Apple: 802.11n unlocking fee just $1.99

Apple Store“Apple on Thursday confirmed reports that it plans to charge customers a fee to download software that will enable the 802.11n capability in the Wi-Fi chips found in some MacBook and MacBook Pro systems. But it won’t cost $5, as many reports indicated. It will cost $1.99, and will be available on Apple’s Web site, said Lynn Fox, an Apple spokeswoman,” Tom Krazit reports for CNET News.

“Every Mac with Intel’s Core 2 Duo or Xeon processor has the 802.11n chip, except for the 17-inch iMac with the 1.83GHz Core 2 Duo chip, Apple announced last week at Macworld. Customers who purchase the new $179 Airport Extreme Base Station also unveiled at Macworld will get the software for free,” Krazit reports.

Krazit reports, “‘The nominal distribution fee for the 802.11n software is required in order for Apple to comply with generally accepted accounting principles for revenue recognition, which generally require that we charge for significant feature enhancements, such as 802.11n, when added to previously purchased products,’ Fox said in a statement.”

Full article here.

Related articles:
Apple to impose 802.11n ‘unlocking fee’ on Intel Mac owners – January 16, 2007
Apple’s new AirPort Extreme ‘AirPort Disk’ feature: cheap, simple network storage for home networks – January 15, 2007
Apple’s new AirPort Extreme supports 802.11n, enables wireless streaming of HD media – January 10, 2007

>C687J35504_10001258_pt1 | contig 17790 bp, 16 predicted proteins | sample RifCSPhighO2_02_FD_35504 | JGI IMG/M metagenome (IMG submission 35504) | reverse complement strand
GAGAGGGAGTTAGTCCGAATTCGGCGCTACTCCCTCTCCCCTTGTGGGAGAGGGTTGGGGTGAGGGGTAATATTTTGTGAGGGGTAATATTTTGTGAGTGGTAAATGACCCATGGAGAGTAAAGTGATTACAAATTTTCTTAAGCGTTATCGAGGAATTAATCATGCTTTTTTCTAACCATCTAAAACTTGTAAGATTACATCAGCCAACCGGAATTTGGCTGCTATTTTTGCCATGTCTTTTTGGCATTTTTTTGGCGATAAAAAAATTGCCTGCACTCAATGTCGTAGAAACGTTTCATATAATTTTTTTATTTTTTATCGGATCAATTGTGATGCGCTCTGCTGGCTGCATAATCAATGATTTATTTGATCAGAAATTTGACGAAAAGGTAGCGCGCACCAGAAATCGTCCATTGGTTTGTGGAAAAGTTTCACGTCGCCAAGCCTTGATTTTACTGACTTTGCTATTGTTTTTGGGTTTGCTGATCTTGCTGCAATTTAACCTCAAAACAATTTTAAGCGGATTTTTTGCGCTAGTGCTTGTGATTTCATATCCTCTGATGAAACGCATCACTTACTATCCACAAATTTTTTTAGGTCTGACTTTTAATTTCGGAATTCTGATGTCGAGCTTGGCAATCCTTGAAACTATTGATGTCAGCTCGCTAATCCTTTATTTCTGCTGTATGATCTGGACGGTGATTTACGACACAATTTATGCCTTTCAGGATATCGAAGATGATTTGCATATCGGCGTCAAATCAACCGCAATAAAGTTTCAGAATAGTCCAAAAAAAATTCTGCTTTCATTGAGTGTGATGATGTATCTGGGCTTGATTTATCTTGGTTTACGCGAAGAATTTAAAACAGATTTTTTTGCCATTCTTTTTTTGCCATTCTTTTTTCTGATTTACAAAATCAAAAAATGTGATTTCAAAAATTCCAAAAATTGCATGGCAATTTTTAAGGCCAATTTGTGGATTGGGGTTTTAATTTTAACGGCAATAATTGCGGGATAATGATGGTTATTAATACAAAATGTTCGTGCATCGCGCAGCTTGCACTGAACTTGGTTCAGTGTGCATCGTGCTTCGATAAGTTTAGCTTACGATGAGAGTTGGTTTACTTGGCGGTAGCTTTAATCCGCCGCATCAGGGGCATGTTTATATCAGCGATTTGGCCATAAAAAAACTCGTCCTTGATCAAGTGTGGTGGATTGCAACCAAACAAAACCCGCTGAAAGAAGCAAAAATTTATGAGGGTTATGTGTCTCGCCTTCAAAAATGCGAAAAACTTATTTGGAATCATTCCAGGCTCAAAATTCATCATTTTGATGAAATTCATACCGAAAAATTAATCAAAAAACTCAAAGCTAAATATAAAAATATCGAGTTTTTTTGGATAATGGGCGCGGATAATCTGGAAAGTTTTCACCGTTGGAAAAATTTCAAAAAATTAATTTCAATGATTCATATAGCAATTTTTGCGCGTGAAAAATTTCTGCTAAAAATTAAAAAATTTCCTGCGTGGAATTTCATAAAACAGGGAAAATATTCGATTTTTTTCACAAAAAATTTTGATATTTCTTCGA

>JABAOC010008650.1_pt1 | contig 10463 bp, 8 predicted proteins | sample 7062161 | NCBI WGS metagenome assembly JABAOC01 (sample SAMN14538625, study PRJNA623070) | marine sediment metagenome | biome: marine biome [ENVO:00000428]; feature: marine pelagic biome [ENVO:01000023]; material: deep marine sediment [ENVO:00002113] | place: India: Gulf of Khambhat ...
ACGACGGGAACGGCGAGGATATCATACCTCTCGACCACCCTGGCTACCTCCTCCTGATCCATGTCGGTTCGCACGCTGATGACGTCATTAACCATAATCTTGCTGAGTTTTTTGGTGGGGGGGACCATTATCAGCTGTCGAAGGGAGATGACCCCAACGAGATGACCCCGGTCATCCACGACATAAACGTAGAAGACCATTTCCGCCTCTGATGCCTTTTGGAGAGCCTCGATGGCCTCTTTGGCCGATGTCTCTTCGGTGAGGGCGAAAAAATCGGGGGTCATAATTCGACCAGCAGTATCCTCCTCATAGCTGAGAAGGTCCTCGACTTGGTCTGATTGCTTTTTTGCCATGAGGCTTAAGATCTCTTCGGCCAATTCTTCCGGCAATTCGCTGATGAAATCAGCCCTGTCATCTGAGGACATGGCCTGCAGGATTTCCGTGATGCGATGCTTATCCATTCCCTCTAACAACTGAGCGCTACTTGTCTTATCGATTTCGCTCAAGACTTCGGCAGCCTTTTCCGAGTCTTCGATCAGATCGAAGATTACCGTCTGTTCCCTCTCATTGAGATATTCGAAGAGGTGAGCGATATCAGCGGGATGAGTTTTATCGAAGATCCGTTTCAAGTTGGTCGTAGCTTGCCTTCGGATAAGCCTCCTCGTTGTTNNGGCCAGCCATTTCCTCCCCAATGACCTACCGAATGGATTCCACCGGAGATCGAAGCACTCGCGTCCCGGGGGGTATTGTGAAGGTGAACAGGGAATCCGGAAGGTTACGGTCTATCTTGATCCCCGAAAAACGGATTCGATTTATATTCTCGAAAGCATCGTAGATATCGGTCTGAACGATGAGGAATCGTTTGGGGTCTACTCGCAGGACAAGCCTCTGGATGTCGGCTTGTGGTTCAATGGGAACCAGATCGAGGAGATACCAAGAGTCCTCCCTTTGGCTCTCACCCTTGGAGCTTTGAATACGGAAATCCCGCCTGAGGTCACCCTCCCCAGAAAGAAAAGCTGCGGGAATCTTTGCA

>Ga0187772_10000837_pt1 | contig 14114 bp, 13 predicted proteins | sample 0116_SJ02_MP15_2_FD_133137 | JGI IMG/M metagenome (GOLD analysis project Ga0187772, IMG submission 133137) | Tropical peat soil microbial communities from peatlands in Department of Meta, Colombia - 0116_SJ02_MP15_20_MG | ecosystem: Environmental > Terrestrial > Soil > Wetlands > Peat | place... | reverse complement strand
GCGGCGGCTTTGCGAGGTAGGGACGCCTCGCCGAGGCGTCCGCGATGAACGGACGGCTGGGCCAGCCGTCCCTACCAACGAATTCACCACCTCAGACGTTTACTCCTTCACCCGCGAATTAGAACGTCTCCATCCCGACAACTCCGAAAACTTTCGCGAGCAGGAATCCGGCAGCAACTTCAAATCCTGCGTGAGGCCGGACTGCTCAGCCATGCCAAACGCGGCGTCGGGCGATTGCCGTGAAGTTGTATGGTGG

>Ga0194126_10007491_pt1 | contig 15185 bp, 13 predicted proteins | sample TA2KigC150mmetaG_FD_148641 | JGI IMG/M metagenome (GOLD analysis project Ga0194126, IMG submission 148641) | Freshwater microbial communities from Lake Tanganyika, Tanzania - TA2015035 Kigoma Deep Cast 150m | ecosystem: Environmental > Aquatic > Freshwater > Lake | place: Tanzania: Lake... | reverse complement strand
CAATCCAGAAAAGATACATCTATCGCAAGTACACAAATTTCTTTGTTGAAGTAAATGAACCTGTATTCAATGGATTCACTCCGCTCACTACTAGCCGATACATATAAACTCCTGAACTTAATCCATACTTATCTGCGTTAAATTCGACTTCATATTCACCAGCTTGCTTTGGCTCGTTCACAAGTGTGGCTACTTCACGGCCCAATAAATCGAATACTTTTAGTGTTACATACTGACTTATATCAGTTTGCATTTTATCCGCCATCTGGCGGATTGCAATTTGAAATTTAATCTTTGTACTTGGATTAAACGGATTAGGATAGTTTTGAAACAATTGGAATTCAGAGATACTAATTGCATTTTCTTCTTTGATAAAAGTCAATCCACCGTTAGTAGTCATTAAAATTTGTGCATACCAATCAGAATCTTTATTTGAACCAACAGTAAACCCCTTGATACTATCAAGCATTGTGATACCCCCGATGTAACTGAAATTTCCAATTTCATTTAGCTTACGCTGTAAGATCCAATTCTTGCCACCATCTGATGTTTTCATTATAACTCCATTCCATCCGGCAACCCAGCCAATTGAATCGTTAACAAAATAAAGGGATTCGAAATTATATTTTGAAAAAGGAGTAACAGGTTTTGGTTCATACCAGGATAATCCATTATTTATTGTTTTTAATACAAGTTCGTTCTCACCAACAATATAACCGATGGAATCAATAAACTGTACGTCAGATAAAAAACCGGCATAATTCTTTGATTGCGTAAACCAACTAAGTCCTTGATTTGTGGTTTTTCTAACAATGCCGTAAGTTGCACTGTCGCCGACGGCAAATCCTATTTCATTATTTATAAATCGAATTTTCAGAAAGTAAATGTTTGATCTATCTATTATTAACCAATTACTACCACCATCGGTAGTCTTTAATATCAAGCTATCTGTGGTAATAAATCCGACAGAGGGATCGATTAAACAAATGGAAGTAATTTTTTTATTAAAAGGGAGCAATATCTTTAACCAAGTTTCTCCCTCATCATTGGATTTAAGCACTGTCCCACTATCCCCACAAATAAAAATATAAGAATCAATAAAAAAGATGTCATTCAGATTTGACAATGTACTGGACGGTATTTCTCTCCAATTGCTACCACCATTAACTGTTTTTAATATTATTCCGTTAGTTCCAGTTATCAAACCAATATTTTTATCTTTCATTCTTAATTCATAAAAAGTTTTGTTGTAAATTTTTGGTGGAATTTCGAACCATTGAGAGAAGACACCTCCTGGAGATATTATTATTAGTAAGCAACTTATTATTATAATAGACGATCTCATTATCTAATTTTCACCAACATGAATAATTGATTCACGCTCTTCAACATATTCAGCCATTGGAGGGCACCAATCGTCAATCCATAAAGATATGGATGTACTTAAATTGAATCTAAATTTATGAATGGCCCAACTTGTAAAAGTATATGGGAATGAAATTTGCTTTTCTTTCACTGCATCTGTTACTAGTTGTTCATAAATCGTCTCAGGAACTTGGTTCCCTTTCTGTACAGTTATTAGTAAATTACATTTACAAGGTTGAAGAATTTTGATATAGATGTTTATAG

Apple introduces new AirPort Extreme with 802.11n – January 09, 2007


  1. This is actually pretty funny.

    Management didn’t seem to pay much attention to Generally Accepted Accounting Standards requiring the expensing of stock options and the importance of grant dates.

  2. The explanation is pure poppycock. It’s an inexplicable inconvenience to both Apple and its customers. There is no difference between this piece of software and an update to the security aspect of the OS or a minor update to the software itself, as in 10.4.9.
    Next, the communications staff wouldn’t know an accounting principle if it hit them in the face.
    What’s the real story?
    I have a new base station on order and no computers (yet) to move up to n, so I’m going to get the software that I can’t use. does that require an accounting entry to credit me $1.99?
    Surely the people who buy n capability in their new computers are going to pay less than the people that already bought one in the full expectation that the software to make use of the computers was already paid for by virtue of their purhase.
    Or is it just that Apple is running scared of the latest persecution by the next DA?
    Tell me if I’m wrong and tell me why.

  3. Uhh, critic, management was VERY concerned with regard to the stock options which is why Apple announced the backdating had occurred ITSELF. No one ratted them out. Apple discovered the backdating on its own, hired an independent investigating team, and that resulted in the resignation of a board member and an Apple attorney, and the firing of another.

    In other words, Apple clearly recognized that something that shouldn’t have happened did happen, and took actions to correct it (recently announcing an $84 million expense to account for the backdating). Sorry to disappoint you, but that behavior is quite different from the actions of other Silicon Valley companies, which went to great lengths to hide their own stock option backdating, and were only found out through SEC investigations.

  4. its 2 dollars not 20…
    when you bought the machine you thought it was G…
    now for 2 bucks you can make in an N..
    without even opening it up or taking it anywhere…
    u people need to get a life!

  5. The explanation may sound like poppycock, but that’s the reality. You wan the real story?